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Man at His Beast

In the dark, cartoonish paintings of Carroll Dunham, currently on display at the New Museum, a veneer of slapstick can't conceal the underlying savagery.

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In the late sixties, Philip Guston -- an Abstract Expressionist admired for the subtle delicacy of his brush -- suddenly began making very awkward pictures. While retaining his fine-arts touch, he created cartoonish images of shoes, whiskery faces, and dangling lightbulbs. The established art world reacted with dismay. But many younger painters admired the beautiful, bastard mix, delighting in Guston's unholy marriage of high art and low illustration. His approach seemed to offer a way to invigorate traditional painting, and it felt true to the jumbled messages of contemporary culture. During the same period, young artists were also fascinated by Cy Twombly's graffitilike scribbles, R. Crumb's propulsive, scabrous line, and the sort of campy surrealism traditionally dismissed as kitsch by serious critics. Young artists were academic-minded, too -- fluent in conceptual art and trained in the genealogies of art history -- and, with riots, assassinations, and Vietnam fresh in their minds, took a dark view of humanity and American power.

Carroll Dunham came of age in this milieu. Now the subject of a mid-career retrospective at the New Museum organized by Lisa Phillips and Dan Cameron, he has created a body of work that occupies the edgy space between painting and the angry, expressionist cartoon. Much as cartoonists will, he has invented a signature "character." Or perhaps it's more like a signature creature, a humanish thing that's mostly mouth, teeth, and genitals. Usually (but not always), it's male. It sometimes wears a tie and a stovepipe hat, and, significantly, it has no eyes. In other words, it is mainly soulless appetite. It inhabits an environment of violence, constantly fighting with others of its kind. Its penis-nose is a weapon that both spears its owner -- sort of goofily, like the arrow in Steve Martin's head -- and shoots, spits at, and bops other snarling creatures. Dunham conveys violence not just by illustrating it but also through his handling of line and color. He smears the hues and tears the forms and scribbles across the surface in a kind of eloquent frenzy.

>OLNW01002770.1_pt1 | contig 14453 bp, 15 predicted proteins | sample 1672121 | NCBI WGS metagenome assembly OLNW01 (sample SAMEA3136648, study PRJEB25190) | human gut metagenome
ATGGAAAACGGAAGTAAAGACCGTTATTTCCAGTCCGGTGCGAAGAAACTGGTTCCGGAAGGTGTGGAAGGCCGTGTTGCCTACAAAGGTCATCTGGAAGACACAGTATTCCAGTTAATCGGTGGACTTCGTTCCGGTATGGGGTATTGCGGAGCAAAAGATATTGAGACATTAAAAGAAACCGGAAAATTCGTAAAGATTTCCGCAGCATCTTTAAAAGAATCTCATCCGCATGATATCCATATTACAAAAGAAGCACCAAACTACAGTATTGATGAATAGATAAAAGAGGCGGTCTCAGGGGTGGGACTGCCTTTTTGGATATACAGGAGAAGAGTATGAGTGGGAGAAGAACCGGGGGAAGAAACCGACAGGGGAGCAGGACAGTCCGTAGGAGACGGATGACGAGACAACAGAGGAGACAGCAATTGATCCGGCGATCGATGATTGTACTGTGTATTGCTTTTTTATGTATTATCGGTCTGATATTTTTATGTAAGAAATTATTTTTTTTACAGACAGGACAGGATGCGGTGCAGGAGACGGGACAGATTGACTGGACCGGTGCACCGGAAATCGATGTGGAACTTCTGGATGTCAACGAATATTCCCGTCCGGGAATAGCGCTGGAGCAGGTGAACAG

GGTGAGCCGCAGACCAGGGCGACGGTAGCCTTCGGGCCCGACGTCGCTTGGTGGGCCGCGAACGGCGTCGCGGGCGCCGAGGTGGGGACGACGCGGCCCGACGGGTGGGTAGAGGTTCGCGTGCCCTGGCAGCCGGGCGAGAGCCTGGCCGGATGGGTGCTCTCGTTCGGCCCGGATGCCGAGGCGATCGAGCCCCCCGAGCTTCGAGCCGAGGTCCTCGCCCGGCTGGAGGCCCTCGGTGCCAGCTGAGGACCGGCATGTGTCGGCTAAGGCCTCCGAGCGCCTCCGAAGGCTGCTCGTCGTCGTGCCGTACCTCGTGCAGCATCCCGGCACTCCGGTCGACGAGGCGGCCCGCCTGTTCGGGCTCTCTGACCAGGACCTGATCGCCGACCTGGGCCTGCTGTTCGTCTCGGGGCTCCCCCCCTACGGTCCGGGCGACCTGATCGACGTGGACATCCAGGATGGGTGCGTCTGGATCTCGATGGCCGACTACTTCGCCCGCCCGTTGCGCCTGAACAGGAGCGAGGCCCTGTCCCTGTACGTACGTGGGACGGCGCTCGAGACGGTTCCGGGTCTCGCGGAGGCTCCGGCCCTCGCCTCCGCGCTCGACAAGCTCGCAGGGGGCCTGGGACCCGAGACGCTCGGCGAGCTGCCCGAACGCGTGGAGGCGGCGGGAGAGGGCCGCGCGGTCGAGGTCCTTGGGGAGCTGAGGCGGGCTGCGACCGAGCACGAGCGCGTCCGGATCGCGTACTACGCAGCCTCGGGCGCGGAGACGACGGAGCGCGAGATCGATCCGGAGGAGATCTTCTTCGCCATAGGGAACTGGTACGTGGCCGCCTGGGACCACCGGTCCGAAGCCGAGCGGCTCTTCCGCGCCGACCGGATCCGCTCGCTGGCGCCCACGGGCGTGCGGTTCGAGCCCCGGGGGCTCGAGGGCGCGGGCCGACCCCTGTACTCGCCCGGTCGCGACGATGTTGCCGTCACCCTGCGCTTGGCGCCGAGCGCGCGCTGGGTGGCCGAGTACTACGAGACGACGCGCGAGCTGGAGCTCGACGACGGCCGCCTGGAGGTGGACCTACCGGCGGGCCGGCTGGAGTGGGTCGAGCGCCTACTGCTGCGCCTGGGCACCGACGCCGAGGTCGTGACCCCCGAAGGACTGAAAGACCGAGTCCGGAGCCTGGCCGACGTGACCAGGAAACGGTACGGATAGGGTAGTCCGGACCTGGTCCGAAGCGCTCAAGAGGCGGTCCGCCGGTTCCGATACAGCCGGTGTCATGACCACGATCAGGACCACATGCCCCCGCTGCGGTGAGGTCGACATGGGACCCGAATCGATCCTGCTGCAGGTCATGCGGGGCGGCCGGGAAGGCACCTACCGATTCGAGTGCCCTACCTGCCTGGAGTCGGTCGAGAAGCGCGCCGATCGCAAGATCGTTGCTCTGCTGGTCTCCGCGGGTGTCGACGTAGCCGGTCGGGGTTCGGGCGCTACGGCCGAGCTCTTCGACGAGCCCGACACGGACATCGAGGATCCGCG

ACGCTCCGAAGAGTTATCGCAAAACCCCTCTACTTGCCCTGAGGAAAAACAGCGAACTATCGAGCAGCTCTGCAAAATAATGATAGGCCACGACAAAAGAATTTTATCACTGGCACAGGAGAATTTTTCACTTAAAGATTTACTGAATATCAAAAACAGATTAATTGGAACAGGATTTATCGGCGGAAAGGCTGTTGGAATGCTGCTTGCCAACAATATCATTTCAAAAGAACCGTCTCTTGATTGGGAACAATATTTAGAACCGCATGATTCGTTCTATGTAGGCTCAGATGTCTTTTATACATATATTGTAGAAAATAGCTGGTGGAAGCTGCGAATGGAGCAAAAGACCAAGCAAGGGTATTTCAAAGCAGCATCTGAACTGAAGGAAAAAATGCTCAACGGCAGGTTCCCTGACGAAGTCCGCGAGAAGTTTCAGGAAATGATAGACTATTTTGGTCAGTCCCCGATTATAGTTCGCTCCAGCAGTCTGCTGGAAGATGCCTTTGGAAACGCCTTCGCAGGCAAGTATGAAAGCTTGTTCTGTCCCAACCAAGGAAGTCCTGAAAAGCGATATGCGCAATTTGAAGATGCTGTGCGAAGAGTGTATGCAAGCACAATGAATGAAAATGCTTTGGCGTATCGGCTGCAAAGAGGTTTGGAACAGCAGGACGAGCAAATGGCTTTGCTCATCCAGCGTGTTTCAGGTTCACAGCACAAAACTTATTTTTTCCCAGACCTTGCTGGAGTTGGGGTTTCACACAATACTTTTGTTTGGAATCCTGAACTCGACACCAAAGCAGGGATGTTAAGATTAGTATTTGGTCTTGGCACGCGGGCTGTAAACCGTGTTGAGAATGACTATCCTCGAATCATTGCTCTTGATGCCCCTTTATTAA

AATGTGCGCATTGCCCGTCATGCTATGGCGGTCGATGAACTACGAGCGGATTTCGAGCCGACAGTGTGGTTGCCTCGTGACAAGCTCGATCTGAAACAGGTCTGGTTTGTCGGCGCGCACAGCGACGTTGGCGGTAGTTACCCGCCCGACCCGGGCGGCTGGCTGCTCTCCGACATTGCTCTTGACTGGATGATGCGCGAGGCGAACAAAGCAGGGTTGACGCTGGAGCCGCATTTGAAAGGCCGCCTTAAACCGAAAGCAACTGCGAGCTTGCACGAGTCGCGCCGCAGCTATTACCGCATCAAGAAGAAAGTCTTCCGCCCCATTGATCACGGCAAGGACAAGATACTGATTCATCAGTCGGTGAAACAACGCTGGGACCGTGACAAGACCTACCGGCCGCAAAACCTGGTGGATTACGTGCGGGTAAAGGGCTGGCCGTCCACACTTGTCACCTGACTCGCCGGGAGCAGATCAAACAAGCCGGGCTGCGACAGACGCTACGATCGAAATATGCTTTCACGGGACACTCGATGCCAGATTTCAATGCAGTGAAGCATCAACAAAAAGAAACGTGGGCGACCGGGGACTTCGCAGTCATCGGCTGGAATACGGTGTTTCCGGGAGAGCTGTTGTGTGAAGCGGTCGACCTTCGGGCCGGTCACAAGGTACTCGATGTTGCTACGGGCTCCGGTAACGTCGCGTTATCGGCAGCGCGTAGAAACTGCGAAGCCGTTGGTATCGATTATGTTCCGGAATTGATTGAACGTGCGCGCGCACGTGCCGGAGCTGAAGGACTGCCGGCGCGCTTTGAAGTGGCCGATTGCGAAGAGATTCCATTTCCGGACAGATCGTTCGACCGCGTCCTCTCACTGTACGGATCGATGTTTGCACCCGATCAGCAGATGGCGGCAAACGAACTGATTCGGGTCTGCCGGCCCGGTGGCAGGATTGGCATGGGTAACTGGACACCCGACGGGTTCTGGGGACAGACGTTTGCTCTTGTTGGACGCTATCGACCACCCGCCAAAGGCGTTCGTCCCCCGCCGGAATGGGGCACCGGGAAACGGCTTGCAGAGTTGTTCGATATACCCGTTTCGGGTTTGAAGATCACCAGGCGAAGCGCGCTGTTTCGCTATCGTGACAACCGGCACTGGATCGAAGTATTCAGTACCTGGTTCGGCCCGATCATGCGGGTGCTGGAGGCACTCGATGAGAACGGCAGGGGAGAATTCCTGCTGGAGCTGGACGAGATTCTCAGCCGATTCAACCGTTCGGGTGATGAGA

In Dunham's art, not much reason is given for the ferocity. There might be a battle between male and female creatures, for example, but no narrative explains why. It just seems to be the nature of the beast. Many of his paintings convey the hidden physicality of people through vaginal forms, intestinelike shapes, and scatological soilings; some have a raised surface of bumps, which recall the pictures taken with an electron microscope of viruses or cellular mutations. The sensation of inner physicality in Dunham's art also represents, of course, a mental or spiritual condition. (If we were still in the Freudian era, we might call him a painter of the inner idiot.) In our culture, rage at human violence and folly no longer takes the form that it did in, say, prewar German Expressionism. Instead, it wells up through cartoons and the jangling color of pop. There is some slapstick comedy in Dunham -- something like Moe boinging Larry and Curly -- but any smile is also a grimace.

Dunham's art depends mainly upon the graphic energy of his line. His recent black-and-white paintings, somewhat more abstract than usual, highlight this visual strength. The creatures demand less of our attention while the line itself conveys more of the message. The compositions, in turn, appear more formal. Strangely enough, Dunham actually has a rather studied sensibility. What I find disquieting about his art, in fact, is less the subject matter than the mixture of savvy and savagery. The images of bestial bashing in late Goya do not have that quality. They seem to silence the voices of art: They come from the very bottom of the human well. Something similar is true of late Guston. The contrast between elegant touch and simple, rough-hewn imagery conveys so much melancholy that one hesitates to disturb the imagery with analysis. But with Dunham, I find myself full of scratchy internal chatter about artistic sources and questions about the formal value of the paintings. I respect the work but don't find myself moved to dumbfounded silence.

Carroll Dunham
At the New Museum; through 2/2/03.


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